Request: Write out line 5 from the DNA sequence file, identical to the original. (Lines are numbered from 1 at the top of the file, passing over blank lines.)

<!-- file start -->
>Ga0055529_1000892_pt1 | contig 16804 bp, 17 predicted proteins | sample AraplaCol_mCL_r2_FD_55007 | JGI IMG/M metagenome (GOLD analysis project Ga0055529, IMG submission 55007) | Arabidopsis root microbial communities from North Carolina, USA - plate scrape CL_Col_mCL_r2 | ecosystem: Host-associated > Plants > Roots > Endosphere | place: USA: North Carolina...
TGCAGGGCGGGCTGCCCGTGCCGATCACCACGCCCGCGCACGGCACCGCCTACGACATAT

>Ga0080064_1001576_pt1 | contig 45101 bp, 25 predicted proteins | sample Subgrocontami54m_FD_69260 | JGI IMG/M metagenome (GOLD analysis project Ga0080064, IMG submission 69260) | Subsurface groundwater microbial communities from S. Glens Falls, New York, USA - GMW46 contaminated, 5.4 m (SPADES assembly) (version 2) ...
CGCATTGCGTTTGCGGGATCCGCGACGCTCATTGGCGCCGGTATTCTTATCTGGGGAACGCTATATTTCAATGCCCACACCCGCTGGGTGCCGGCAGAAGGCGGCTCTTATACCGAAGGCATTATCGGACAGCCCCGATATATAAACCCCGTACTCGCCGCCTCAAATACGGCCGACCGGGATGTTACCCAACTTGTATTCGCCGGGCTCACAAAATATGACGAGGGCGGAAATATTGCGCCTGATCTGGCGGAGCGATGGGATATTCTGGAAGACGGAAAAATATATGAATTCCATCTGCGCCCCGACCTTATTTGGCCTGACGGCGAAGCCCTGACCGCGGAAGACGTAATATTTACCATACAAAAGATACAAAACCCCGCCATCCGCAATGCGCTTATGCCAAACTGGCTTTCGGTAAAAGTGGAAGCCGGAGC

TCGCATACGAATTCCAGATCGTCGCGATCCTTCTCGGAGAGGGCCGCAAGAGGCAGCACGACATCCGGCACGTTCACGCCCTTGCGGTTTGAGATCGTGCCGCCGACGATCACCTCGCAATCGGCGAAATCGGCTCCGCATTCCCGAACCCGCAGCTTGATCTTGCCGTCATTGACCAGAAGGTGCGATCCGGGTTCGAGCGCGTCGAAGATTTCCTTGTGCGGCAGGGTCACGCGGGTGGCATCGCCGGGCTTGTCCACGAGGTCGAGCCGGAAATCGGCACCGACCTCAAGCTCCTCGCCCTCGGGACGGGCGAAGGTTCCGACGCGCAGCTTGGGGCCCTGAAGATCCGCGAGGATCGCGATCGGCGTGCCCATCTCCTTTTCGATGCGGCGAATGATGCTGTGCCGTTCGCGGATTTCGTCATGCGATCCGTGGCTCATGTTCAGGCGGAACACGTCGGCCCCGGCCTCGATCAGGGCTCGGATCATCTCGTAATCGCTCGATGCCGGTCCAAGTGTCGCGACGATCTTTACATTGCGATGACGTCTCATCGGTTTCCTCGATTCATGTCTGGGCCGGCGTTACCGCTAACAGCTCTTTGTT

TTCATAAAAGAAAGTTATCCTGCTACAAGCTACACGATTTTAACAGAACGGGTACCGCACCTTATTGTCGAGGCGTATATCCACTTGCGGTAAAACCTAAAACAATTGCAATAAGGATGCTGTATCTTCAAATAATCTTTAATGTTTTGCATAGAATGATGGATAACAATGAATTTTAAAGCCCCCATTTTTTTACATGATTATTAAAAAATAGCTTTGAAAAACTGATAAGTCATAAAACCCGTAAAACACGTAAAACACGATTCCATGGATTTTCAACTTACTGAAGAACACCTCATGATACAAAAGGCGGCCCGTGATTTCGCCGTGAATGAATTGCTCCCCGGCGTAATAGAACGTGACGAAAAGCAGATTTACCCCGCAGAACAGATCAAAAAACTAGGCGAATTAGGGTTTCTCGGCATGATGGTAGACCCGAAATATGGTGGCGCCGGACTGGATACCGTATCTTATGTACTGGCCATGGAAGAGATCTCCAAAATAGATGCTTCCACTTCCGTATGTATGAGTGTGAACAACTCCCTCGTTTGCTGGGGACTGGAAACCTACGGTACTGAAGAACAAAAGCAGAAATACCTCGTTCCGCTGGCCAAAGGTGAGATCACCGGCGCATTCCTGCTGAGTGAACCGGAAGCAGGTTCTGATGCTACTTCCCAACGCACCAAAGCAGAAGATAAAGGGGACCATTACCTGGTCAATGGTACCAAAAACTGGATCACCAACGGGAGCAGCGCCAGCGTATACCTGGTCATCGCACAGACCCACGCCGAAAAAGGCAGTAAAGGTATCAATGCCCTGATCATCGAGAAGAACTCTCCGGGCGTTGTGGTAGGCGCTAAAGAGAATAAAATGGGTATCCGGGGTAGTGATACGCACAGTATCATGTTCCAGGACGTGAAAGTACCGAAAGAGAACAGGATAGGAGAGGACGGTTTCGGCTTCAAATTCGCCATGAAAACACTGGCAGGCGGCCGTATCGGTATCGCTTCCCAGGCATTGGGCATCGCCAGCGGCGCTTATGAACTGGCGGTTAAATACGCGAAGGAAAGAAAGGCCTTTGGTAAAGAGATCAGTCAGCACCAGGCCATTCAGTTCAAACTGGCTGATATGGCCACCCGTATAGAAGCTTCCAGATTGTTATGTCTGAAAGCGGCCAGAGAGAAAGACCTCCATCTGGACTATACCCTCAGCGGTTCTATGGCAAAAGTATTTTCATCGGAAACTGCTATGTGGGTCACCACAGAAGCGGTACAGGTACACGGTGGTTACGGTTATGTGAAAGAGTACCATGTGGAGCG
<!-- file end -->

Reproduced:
TCGCATACGAATTCCAGATCGTCGCGATCCTTCTCGGAGAGGGCCGCAAGAGGCAGCACGACATCCGGCACGTTCACGCCCTTGCGGTTTGAGATCGTGCCGCCGACGATCACCTCGCAATCGGCGAAATCGGCTCCGCATTCCCGAACCCGCAGCTTGATCTTGCCGTCATTGACCAGAAGGTGCGATCCGGGTTCGAGCGCGTCGAAGATTTCCTTGTGCGGCAGGGTCACGCGGGTGGCATCGCCGGGCTTGTCCACGAGGTCGAGCCGGAAATCGGCACCGACCTCAAGCTCCTCGCCCTCGGGACGGGCGAAGGTTCCGACGCGCAGCTTGGGGCCCTGAAGATCCGCGAGGATCGCGATCGGCGTGCCCATCTCCTTTTCGATGCGGCGAATGATGCTGTGCCGTTCGCGGATTTCGTCATGCGATCCGTGGCTCATGTTCAGGCGGAACACGTCGGCCCCGGCCTCGATCAGGGCTCGGATCATCTCGTAATCGCTCGATGCCGGTCCAAGTGTCGCGACGATCTTTACATTGCGATGACGTCTCATCGGTTTCCTCGATTCATGTCTGGGCCGGCGTTACCGCTAACAGCTCTTTGTT